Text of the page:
Tuesday, August 18, 2009

Can Saudi Arabia and OPEC meet future demand

Looking forward to a return to more normal times for the global economy (something perhaps allowed by the improved health of some countries in Europe, and some stability in the U. S. housing market and increases in the miles driven in the United States) leads to a small wonder about what we will find when we get there. Doing some simple projection on Asian demand growth, non-OPEC declines and a rebounding economy suggests that we might only have a year's breathing space before we're back in trouble.

At the present OPEC is predicting that world demand for its crude will be at around 1.65 mbd below last years demand for the rest of this year and is anticipating that demand will fall another 0.5 mbd to 28 mbd next year. However that assumption is apparently also based on non-OPEC production will increase, and the world economy will rise only slowly. There is some evidence to suggest that change may be a bit more dramatic.

Of course in recognizing the above number OPEC has also recognized that they have actually been quietly increasing production and that is already back to some 28.57 mbd, with further increases predicted. Back in January the cuts were supposed to be 4.2 mbd, were actually only about 2.62 mbd down from the 31.2 mbd of last year. The odd thing is looking at those numbers and taking the 2.62 from the 31.2 gives 28.58 mbd, which is reported as the current figure. Yet after the initial cut there has been a slow relaxation in enforcement that has seen some production gains to date. The answer is that not everyone did the relaxing. Saudi Arabia increased the level of their cuts to match the increased production elsewhere, for example cutting production 320,000 bd in April down to a level of 8.04 mbd, though it has since crept back up to 8.11 mbd. Using the EIA tables indicates that total OPEC production may, in fact, already have reached 30.31 mbd, which is only down 900,000 bd from last year.

The reason that I bring this up is that the Chinese and Indian economies are continuing to sell cars. China has now reached and surpassed US car sales. VW sold 128,000 cars in China in July. To fuel those cars Chinese demand for oil has increased to 7.8 mbd, with the prediction for next year being that it will rise an additional 0.6 mbd to 8.4 mbd. Chinese demand in 2008 was 6.92 mbd.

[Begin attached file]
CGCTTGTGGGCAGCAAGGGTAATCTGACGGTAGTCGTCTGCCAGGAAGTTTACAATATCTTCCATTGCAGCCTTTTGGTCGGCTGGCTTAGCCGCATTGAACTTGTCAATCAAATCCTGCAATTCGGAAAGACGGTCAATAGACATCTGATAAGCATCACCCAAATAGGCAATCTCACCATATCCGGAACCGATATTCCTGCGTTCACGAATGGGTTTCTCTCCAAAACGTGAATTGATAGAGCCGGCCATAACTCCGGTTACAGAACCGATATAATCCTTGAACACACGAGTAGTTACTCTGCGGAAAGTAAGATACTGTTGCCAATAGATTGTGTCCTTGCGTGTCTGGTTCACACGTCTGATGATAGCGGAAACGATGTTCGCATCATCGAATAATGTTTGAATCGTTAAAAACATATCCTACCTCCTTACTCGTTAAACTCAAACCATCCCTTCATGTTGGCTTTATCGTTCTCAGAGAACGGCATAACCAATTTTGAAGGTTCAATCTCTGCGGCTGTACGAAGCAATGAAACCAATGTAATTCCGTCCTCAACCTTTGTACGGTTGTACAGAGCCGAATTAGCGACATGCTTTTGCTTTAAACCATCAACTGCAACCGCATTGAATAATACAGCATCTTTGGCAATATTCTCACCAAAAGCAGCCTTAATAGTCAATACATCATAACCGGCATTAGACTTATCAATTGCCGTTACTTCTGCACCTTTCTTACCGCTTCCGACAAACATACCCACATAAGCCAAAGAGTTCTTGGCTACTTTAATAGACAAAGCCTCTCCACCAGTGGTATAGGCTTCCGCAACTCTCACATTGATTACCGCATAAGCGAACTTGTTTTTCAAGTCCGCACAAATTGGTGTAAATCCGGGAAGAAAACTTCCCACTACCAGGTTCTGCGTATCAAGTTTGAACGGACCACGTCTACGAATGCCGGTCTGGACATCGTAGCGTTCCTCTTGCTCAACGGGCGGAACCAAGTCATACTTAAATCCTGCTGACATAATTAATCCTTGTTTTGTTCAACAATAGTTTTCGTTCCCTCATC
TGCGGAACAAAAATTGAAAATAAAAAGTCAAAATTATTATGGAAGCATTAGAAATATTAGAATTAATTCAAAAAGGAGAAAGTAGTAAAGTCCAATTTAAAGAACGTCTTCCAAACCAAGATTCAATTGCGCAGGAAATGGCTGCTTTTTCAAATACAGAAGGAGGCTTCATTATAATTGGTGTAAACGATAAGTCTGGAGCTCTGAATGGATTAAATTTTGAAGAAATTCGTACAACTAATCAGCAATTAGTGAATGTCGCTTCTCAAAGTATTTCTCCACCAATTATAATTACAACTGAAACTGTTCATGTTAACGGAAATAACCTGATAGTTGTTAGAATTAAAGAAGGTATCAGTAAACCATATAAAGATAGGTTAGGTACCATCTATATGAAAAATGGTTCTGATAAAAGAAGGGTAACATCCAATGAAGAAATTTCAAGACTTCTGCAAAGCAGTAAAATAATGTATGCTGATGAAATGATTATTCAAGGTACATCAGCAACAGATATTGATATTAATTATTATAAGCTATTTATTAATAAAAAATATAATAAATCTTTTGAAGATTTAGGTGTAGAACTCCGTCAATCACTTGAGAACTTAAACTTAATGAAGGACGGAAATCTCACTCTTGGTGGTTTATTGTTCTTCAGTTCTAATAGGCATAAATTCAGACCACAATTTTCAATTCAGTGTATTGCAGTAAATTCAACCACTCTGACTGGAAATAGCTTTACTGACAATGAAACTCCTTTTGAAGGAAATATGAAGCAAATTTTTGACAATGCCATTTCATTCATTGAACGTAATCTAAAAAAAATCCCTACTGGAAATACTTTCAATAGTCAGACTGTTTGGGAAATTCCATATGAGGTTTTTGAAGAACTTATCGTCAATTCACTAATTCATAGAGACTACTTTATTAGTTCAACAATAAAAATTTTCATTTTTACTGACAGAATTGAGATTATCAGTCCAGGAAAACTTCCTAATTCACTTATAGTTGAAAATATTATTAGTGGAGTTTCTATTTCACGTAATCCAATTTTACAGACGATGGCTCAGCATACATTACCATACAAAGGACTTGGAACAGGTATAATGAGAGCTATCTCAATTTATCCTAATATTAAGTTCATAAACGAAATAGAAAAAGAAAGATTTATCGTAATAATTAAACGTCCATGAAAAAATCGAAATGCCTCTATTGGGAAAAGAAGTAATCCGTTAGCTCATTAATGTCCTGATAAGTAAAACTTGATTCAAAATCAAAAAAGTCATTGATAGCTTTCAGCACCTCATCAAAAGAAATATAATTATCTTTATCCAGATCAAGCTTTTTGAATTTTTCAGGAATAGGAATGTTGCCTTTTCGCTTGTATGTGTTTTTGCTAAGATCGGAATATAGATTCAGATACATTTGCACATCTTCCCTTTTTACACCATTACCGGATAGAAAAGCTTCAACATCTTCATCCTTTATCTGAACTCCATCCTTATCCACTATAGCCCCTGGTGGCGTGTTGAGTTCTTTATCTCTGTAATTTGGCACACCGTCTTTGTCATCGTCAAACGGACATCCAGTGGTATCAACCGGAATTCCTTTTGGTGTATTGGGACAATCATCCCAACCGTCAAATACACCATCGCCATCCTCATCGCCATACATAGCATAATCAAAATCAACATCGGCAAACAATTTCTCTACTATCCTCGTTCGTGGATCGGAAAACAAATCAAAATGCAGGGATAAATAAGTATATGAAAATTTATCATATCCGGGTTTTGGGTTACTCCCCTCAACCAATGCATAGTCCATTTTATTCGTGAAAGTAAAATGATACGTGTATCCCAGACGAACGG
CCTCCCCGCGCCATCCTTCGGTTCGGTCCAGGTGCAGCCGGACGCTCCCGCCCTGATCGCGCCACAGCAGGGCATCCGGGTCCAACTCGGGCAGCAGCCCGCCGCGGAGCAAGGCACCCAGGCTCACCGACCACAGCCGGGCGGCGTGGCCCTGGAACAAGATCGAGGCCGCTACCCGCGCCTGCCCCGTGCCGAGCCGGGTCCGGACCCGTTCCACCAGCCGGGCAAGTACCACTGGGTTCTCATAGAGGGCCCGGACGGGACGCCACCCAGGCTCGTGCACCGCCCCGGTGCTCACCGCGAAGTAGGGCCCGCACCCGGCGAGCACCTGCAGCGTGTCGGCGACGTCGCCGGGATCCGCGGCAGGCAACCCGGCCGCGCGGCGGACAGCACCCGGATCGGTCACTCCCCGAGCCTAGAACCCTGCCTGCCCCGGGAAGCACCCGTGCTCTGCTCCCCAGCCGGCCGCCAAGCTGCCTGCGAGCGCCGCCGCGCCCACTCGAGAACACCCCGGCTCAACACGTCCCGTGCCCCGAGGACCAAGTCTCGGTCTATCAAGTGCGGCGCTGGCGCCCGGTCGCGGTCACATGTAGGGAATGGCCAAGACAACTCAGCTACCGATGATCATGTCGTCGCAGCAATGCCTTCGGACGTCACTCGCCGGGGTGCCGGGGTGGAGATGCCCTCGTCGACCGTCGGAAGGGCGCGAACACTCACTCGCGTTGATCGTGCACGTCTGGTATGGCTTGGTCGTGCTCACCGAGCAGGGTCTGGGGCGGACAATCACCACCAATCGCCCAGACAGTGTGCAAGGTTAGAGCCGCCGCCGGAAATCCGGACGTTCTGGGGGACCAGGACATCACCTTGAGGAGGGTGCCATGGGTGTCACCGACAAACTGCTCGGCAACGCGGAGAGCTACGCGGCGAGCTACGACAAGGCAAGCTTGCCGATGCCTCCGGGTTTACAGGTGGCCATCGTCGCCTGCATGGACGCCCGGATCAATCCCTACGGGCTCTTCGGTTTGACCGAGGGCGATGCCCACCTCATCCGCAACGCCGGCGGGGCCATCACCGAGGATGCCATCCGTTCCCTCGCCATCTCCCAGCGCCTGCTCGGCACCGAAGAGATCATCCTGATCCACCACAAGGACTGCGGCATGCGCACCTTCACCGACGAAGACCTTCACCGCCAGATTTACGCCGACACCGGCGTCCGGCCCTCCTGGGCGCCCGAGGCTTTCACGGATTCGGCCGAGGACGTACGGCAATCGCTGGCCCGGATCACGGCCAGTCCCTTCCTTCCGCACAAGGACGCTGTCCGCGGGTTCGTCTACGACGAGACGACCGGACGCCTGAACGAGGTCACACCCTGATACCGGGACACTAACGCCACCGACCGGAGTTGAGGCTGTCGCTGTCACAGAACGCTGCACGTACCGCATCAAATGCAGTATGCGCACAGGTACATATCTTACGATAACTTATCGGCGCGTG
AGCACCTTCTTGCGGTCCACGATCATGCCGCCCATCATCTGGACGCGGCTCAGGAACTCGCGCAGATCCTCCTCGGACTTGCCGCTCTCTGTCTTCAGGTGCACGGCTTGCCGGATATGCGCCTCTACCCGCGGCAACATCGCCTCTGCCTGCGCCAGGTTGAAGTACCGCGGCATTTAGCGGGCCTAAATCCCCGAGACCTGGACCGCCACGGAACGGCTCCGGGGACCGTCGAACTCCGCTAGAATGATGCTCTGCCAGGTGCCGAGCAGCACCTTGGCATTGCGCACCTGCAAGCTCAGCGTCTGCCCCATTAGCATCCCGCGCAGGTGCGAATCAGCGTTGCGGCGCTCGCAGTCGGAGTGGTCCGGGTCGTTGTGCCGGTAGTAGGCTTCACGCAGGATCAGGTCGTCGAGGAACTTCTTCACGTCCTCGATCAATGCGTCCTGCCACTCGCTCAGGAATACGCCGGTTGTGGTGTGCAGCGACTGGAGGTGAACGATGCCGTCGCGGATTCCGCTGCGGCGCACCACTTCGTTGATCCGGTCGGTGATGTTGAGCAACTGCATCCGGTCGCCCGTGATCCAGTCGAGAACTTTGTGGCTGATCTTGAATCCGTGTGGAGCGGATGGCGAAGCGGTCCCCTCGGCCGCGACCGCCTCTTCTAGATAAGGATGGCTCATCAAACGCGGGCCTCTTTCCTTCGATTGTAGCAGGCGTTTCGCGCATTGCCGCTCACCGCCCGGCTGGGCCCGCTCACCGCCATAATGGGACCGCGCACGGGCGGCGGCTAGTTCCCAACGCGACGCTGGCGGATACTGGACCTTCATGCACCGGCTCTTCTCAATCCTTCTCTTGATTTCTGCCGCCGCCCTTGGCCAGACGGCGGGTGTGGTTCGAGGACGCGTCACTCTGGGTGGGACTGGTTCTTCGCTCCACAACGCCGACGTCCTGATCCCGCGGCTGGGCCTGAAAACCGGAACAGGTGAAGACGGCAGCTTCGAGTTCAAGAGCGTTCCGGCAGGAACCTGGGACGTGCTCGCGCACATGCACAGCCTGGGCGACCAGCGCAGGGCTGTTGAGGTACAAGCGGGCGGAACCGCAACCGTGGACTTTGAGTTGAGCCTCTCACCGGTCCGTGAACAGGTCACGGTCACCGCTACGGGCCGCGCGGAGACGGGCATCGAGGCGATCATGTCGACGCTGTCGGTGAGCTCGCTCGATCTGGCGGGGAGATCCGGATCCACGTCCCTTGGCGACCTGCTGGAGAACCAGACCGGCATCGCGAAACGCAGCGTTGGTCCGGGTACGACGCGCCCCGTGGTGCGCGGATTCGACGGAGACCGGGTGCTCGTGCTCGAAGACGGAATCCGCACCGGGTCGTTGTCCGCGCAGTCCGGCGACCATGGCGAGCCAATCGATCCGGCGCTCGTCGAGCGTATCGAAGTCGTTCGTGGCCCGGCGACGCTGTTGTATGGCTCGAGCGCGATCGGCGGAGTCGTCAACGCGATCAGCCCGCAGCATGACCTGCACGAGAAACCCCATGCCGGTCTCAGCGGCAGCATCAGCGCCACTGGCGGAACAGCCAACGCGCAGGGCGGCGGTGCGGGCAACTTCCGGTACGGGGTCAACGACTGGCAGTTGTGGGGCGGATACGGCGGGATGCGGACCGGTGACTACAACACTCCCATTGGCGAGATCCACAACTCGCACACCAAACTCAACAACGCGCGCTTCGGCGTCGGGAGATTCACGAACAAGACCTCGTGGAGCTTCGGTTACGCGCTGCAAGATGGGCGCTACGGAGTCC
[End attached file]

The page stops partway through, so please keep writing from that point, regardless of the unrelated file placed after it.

Indian demand will also rise, since car sales have also been steadily rising over the last six months, with the introduction of cars such as the Tata Nano that started off selling 100,000 cars a month. (Total car sales in India last year were about 1.4 million – sales this July were 115,067 up from 87,901 last July). Indian consumption has increased so far this year by about 320,000 bd. Now if that trend continues through next year then the combination of Chinese and Indian demand alone will raise demand by close to 1 mbd.

If non-OPEC production has peaked and is falling, as we see from reports from Mexico, which may drop 300,000 bd over the next year; Russia which will slightly drop: and the UK, then we might assume at best that the production drops 500,000 bd next year in total.

So if non-OPEC goes down 500,000 bd and global demand goes up 1 mbd from India and China (not to mention the increase in demand as the rest of the world starts to come out of recession) then OPEC will have to raise production by at least 1.5 mbd next year just to meet this change in the supply:demand balance.

With the cuts that Saudi and friends made that amount is likely available and could be relatively easily produced if desired. If the supply is controlled, as it now is, to ensure that we don’t get back into a slight oversupply, this means that OPEC will control the price over the next year, but that the supply will be adequate.

What becomes interesting is what happens after next year. If Asian demand continues to rise by say another 1 mbd, the world, coming out of recession also increases demand back by say 1 or 2 mbd, where does it all come from? Because declining oil fields will continue to do so, and we may well see another drop of 500,000 bd from non-OPEC.

This is thus going to be an imposition of another 2.5 – 3.5 mbd demand on OPEC, over the 1.5 mbd demand increase for 2010. Bearing in mind the 6.5% decline in production reported from older fields as more and more of them contain horizontal wells in significant proportion, I don’t think they will be able to do it. Which means that 2011 and 2012 could turn out to be very interesting years indeed.


  1. Yes, interesting years ahead. Peak oil or not, the price will rise to constrain demand. As we saw last year, some people and some communities will be priced out of the market. Aside from rates of economic growth, the niggle most often in my mind is the size of effect that the gobal green energy initiatives are having. Is there a demand forecast that explicitly accounts for them?